The Integrated Campaign Model

Historically B2B marketing departments have been cost-centers, just like IT, existing primarily to support the sales team, which is the revenue center. But the digital revolution has changed this model. Marketing now is a revenue center. Just as sales has a revenue quota, marketing, owning the top of the funnel, now has a lead or pipeline quota. The digital customer experience that marketing builds across the entire customer lifetime increasingly determines revenue performance.

Unlike the other models, which were built for IT, the integrated campaign model was built for marketing and its modern revenue-center objective: delivering the right content for the right buyer at the right time in order to achieve lead and pipeline quotas.

In the integrated campaign model, large assets such as eBooks or white papers—often called “pillars”—are produced first and then reused and repurposed to create a wide variety of smaller derivative assets such as blog posts, emails, webinars and so on to feed multiple channels. This process of reuse can be used to satisfy the many market dimensions that marketing must supply, including:

  • Personas
  • Segments
  • Products
  • Geographies
  • Buying stages
  • Channels

This model provides the most efficient way for marketing to deliver its message consistently and effectively across the various dimensions of the customer experience, ensuring the right content reaches the right customer at the right time to maximize revenue growth.

Software Development vs. Integrated Campaign

At its core, the integrated campaign model operates at nearly a reverse approach of the software development model across four major areas.

Quantity

Integrated campaigns (or initiatives) take the place of software’s “releases.” In marketing, the number of campaigns actually should decrease as opposed to an ever increasing quantity of releases. Experts like SiriusDecisions are advocating that B2B marketers move away from more frequent campaigns based on product launches, and instead focus on fewer, longer integrated campaigns focused on buyer needs.

Components

While the software model produces smaller component pieces (stories) first and then builds those together to form larger epics and releases, the integrated campaign first builds the pillar and the creates smaller derivative assets. In the software development model, stories are unique. In the integrated campaign model, assets aren’t totally unique because they are all derived from the same source and can be appropriately adjusted by channel, segment, or geography.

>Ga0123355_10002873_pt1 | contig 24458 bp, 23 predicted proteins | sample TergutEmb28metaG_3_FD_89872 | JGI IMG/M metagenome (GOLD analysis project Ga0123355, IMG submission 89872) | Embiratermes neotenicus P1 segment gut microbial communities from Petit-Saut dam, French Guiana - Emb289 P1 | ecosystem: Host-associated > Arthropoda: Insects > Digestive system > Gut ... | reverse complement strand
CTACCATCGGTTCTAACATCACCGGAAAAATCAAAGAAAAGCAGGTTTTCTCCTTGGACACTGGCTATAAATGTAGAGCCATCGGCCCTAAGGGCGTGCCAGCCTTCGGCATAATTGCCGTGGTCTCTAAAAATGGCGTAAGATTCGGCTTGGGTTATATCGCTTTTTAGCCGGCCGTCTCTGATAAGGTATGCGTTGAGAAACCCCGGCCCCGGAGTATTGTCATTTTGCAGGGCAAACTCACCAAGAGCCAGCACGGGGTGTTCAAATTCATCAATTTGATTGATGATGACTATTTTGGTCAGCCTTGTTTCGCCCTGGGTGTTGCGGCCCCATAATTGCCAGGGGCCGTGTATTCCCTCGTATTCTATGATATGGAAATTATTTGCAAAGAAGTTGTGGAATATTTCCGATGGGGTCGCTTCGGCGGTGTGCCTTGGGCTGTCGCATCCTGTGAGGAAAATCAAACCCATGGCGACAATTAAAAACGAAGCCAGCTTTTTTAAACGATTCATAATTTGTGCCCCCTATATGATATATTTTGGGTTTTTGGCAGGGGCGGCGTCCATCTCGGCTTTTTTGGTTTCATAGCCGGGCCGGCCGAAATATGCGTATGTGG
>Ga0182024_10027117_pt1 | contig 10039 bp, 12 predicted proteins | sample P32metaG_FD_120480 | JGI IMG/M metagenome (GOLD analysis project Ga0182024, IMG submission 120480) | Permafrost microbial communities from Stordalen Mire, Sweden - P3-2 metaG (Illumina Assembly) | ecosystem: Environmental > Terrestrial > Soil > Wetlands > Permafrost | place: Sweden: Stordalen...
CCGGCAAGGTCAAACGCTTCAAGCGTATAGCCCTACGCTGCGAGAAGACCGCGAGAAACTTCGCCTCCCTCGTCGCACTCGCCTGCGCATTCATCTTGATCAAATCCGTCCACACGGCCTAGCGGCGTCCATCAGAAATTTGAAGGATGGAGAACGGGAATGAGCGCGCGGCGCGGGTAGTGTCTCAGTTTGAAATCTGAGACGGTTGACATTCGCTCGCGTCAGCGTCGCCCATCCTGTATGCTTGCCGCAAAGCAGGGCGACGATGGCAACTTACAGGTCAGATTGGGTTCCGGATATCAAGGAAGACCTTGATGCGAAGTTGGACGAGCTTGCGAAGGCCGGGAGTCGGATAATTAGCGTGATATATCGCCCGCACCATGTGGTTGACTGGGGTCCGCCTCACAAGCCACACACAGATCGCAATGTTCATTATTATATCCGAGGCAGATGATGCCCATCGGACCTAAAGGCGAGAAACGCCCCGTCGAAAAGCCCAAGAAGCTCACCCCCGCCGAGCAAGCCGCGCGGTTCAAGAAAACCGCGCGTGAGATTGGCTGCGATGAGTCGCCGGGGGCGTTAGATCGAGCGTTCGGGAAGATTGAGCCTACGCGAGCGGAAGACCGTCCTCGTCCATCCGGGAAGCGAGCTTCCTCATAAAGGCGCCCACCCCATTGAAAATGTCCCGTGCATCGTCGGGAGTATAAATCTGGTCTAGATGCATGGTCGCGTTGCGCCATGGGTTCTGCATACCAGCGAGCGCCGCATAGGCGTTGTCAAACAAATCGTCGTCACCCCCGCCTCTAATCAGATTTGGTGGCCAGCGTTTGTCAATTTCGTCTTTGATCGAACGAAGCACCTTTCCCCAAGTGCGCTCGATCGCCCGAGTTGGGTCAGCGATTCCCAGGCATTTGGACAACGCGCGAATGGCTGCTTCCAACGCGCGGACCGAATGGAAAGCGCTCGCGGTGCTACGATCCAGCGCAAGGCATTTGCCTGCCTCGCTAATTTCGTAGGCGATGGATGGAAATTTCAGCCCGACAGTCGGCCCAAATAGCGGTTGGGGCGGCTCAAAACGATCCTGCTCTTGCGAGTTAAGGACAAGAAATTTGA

Unlike story-dependent releases, integrated campaign assets are much less interdependent because not all of the assets have to be launched simultaneously in order for the entire campaign to be effective. In fact, experts like SiriusDecisions recommend that publishing be spread out in order to maintain a cadence of new content for your audience.

Resources

While software developers are relatively interchangeable, marketers are not. A corporate communications marketer who repurposes an eBook into a blog post can’t do the work of the product marketer who can repurpose it for sales enablement purposes. A field marketer who can localize for China can’t necessarily localize for Brazil. And so forth.

Objective

While the objective of the software model is to release code on time and on budget, the integrated campaign model must provide compelling content to the right buyer at the right time, which requires appropriate content for all customer contexts: persona, buying stage, channel, etc.

The integrated campaign model solves for these challenges through content repurposing and message consistency. Having the right content for each context is not achieved through some naive hope to produce tremendous quantities of original content by optimally managing resources (i.e. content creators), but rather through smart reuse and repurposing a content pillar into related assets.

This approach then simultaneously solves the message consistency objective. Instead of all of the silos creating content on their own, they are deriving their assets from the core material, ensuring the buyer is receiving a consistent message across touch points.

Priorities

After assessing the software development and integrated campaign models across four dimensions, different priorities arise for the software systems needed to support the differing models.

The priority for software development is on time, on budget releases. Thus, systems must solve for this priority with robust project management functionality that ensures release timeliness.